A decisive intervention by one of the UK’s leading licensing barristers last night (8 October) highlighted the high stakes involved in attempts by some local residents to impose limits on the licence of the Duke of Edinburgh pub on Ferndale Road.
The pub’s owners, Solitaire Restaurants, backed by the Brixton Business Improvement District (BID), say that the limitations would make it uneconomical to run as a pub and lead to its closure.
When Lambeth council licensing sub-committee chair Councillor Martin Tiedemann suggested that the pub, which is seeking to clarify its existing licence, its supporters and its opponents, could all be heard in two sessions – 30 minutes for and 30 minutes against, barrister Gary Grant pointed out that proper consideration of the issues in just one aspect of the application would take a whole day.
The main point of contention is the number of people allowed in the pub’s very large garden. The arrival of an email from the London Fire Brigade addressing this issue in the late afternoon of the day before last night’s meeting only added to the complexity of the case.
After hearing advice from a council legal officer and a lengthy meeting in private to discuss the issues, the three councillors making up the sub-committee decided to adjourn the hearing until 28 November – but still at a time when all interested parties should be able to attend.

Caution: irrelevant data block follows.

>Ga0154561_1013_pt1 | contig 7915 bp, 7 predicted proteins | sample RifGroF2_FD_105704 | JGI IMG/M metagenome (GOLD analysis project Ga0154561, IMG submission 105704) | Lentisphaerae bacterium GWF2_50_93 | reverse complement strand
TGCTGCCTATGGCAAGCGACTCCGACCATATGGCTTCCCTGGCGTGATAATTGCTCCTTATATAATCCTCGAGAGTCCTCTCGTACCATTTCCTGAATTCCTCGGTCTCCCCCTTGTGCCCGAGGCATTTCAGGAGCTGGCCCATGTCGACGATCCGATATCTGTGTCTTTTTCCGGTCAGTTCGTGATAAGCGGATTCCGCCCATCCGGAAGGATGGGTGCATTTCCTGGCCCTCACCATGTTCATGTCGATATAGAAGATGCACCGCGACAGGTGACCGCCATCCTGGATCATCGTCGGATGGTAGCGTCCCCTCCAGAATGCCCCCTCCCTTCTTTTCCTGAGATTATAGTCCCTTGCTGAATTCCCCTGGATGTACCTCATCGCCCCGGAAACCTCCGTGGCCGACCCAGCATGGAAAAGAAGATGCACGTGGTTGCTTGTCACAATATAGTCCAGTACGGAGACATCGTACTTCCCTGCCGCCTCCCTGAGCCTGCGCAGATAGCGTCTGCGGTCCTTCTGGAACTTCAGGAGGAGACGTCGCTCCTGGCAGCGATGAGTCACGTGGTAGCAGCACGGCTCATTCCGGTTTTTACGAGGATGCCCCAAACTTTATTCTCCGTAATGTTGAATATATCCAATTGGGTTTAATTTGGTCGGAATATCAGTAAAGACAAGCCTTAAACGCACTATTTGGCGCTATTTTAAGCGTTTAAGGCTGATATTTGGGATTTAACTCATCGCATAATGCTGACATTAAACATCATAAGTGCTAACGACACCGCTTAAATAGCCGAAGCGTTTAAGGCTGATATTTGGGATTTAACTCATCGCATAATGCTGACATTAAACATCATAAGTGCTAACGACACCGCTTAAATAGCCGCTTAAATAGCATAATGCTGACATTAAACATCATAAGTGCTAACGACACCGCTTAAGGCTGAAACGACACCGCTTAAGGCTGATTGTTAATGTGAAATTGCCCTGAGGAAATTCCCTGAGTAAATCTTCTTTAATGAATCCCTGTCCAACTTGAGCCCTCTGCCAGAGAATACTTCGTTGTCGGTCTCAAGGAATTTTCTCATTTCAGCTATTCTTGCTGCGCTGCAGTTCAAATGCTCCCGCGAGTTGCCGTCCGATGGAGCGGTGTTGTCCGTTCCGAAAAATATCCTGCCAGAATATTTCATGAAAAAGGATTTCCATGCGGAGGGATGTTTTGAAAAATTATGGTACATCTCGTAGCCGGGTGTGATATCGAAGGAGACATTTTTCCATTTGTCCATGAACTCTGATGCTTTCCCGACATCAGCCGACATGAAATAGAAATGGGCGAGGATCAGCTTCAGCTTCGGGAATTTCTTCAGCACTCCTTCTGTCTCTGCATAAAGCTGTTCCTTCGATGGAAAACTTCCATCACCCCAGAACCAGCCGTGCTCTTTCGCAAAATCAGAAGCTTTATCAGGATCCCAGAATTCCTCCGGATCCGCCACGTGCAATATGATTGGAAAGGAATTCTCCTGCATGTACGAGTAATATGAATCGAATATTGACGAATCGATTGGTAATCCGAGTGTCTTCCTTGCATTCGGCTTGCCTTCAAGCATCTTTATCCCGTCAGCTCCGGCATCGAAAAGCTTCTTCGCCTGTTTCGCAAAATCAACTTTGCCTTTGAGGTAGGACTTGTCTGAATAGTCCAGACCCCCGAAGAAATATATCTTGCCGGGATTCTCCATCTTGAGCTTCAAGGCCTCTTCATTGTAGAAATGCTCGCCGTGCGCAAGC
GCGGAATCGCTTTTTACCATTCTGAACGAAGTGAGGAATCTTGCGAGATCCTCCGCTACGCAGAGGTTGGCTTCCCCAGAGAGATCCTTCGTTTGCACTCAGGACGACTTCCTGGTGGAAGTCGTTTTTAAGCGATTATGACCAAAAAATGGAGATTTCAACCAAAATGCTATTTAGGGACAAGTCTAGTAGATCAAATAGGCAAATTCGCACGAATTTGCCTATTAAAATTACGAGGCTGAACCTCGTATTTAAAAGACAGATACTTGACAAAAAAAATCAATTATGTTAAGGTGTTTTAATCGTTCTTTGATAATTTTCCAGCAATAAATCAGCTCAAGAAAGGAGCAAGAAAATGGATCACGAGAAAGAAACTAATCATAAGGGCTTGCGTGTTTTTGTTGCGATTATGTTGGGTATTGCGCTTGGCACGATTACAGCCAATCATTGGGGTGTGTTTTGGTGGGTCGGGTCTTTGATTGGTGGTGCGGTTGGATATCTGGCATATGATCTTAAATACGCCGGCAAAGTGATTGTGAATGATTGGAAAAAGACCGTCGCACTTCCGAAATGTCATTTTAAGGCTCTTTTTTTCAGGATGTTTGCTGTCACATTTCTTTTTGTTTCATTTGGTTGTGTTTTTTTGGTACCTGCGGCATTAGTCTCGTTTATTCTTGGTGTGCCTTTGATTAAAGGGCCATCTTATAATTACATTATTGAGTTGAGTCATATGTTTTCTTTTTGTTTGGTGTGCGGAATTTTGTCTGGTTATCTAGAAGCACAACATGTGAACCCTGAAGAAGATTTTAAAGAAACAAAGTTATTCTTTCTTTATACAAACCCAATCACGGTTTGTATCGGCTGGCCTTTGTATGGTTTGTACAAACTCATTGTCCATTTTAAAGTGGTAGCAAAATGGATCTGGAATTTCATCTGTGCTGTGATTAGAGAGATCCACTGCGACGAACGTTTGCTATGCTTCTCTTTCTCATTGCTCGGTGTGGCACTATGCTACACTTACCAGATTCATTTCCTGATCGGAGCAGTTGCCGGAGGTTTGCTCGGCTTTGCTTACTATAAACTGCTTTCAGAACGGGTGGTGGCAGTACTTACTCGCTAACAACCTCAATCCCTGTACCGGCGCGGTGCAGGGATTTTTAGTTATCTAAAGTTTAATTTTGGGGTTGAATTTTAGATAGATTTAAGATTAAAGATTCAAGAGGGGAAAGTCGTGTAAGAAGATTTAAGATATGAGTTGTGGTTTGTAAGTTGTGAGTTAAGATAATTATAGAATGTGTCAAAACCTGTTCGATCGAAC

The committee had before it nearly 1,000 pages of documents which included more than 100 expressions of support (84) or opposition (17 including a petition) from local residents and statutory bodies, as well many videos and images, and sound recordings of the overground trains that pass the pub for many hours of the day and night.
Bina Patel, a licensing officer for the council, spoke of its “grave concern” about safety, while Gary Grant pointed out that fire safety was not an issue for a licensing committee but that, if it wished to address it, it would need to hear from expert witnesses from the pub’s side of the argument.